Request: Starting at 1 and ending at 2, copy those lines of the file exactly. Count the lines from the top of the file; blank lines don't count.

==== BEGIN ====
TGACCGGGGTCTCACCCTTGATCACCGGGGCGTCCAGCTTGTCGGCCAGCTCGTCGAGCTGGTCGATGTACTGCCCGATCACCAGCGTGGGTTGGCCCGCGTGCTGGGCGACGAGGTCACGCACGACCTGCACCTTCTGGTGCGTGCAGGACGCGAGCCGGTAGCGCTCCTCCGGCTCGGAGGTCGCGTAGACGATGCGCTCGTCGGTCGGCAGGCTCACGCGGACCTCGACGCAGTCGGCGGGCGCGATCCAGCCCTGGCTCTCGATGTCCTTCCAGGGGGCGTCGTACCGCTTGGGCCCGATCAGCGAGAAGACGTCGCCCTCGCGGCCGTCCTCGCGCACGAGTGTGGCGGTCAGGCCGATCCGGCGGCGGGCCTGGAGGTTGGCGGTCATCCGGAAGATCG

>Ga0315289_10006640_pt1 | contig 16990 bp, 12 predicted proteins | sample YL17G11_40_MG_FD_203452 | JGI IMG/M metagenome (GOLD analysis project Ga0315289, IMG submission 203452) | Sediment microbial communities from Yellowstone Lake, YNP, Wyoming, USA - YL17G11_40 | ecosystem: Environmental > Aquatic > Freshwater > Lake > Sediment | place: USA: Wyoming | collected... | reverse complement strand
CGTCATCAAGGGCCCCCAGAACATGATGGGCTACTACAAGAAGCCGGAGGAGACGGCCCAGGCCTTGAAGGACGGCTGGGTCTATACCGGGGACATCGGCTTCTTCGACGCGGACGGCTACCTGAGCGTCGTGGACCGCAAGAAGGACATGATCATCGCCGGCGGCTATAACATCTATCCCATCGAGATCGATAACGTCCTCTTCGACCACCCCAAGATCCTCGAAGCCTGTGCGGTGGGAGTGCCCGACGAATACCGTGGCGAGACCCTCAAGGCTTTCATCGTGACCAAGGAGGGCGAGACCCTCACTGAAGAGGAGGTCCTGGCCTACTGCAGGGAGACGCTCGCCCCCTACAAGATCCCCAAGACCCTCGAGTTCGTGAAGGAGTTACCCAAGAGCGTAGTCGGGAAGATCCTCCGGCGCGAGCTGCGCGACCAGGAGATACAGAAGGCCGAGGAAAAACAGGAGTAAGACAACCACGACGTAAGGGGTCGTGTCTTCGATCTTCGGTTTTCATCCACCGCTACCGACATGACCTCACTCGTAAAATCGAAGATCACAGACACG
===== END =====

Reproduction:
TGACCGGGGTCTCACCCTTGATCACCGGGGCGTCCAGCTTGTCGGCCAGCTCGTCGAGCTGGTCGATGTACTGCCCGATCACCAGCGTGGGTTGGCCCGCGTGCTGGGCGACGAGGTCACGCACGACCTGCACCTTCTGGTGCGTGCAGGACGCGAGCCGGTAGCGCTCCTCCGGCTCGGAGGTCGCGTAGACGATGCGCTCGTCGGTCGGCAGGCTCACGCGGACCTCGACGCAGTCGGCGGGCGCGATCCAGCCCTGGCTCTCGATGTCCTTCCAGGGGGCGTCGTACCGCTTGGGCCCGATCAGCGAGAAGACGTCGCCCTCGCGGCCGTCCTCGCGCACGAGTGTGGCGGTCAGGCCGATCCGGCGGCGGGCCTGGAGGTTGGCGGTCATCCGGAAGATCG

>Ga0315289_10006640_pt1 | contig 16990 bp, 12 predicted proteins | sample YL17G11_40_MG_FD_203452 | JGI IMG/M metagenome (GOLD analysis project Ga0315289, IMG submission 203452) | Sediment microbial communities from Yellowstone Lake, YNP, Wyoming, USA - YL17G11_40 | ecosystem: Environmental > Aquatic > Freshwater > Lake > Sediment | place: USA: Wyoming | collected... | reverse complement strand